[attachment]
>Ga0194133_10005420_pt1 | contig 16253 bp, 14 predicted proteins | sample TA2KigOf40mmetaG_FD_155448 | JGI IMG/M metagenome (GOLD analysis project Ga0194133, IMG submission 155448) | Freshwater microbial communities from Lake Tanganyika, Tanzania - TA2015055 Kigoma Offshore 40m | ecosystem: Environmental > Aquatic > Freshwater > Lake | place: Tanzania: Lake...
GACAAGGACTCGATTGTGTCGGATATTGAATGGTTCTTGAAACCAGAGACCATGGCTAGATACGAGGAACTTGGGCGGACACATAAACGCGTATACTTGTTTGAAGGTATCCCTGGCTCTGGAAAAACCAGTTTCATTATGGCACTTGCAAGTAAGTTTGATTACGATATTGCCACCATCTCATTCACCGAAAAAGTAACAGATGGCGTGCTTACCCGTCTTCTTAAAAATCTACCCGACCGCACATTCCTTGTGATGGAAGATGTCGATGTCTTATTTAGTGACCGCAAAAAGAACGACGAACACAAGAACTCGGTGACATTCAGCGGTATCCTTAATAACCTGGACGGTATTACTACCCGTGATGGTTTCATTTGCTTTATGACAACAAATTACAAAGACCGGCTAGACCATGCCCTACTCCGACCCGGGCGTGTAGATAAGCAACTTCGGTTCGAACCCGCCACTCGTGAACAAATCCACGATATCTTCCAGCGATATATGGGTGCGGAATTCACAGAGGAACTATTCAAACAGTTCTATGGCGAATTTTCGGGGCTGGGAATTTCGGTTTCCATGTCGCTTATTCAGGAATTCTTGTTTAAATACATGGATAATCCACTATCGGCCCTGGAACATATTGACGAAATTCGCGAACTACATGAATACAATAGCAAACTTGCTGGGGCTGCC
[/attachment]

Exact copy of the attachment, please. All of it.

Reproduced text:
>Ga0194133_10005420_pt1 | contig 16253 bp, 14 predicted proteins | sample TA2KigOf40mmetaG_FD_155448 | JGI IMG/M metagenome (GOLD analysis project Ga0194133, IMG submission 155448) | Freshwater microbial communities from Lake Tanganyika, Tanzania - TA2015055 Kigoma Offshore 40m | ecosystem: Environmental > Aquatic > Freshwater > Lake | place: Tanzania: Lake...
GACAAGGACTCGATTGTGTCGGATATTGAATGGTTCTTGAAACCAGAGACCATGGCTAGATACGAGGAACTTGGGCGGACACATAAACGCGTATACTTGTTTGAAGGTATCCCTGGCTCTGGAAAAACCAGTTTCATTATGGCACTTGCAAGTAAGTTTGATTACGATATTGCCACCATCTCATTCACCGAAAAAGTAACAGATGGCGTGCTTACCCGTCTTCTTAAAAATCTACCCGACCGCACATTCCTTGTGATGGAAGATGTCGATGTCTTATTTAGTGACCGCAAAAAGAACGACGAACACAAGAACTCGGTGACATTCAGCGGTATCCTTAATAACCTGGACGGTATTACTACCCGTGATGGTTTCATTTGCTTTATGACAACAAATTACAAAGACCGGCTAGACCATGCCCTACTCCGACCCGGGCGTGTAGATAAGCAACTTCGGTTCGAACCCGCCACTCGTGAACAAATCCACGATATCTTCCAGCGATATATGGGTGCGGAATTCACAGAGGAACTATTCAAACAGTTCTATGGCGAATTTTCGGGGCTGGGAATTTCGGTTTCCATGTCGCTTATTCAGGAATTCTTGTTTAAATACATGGATAATCCACTATCGGCCCTGGAACATATTGACGAAATTCGCGAACTACATGAATACAATAGCAAACTTGCTGGGGCTGCC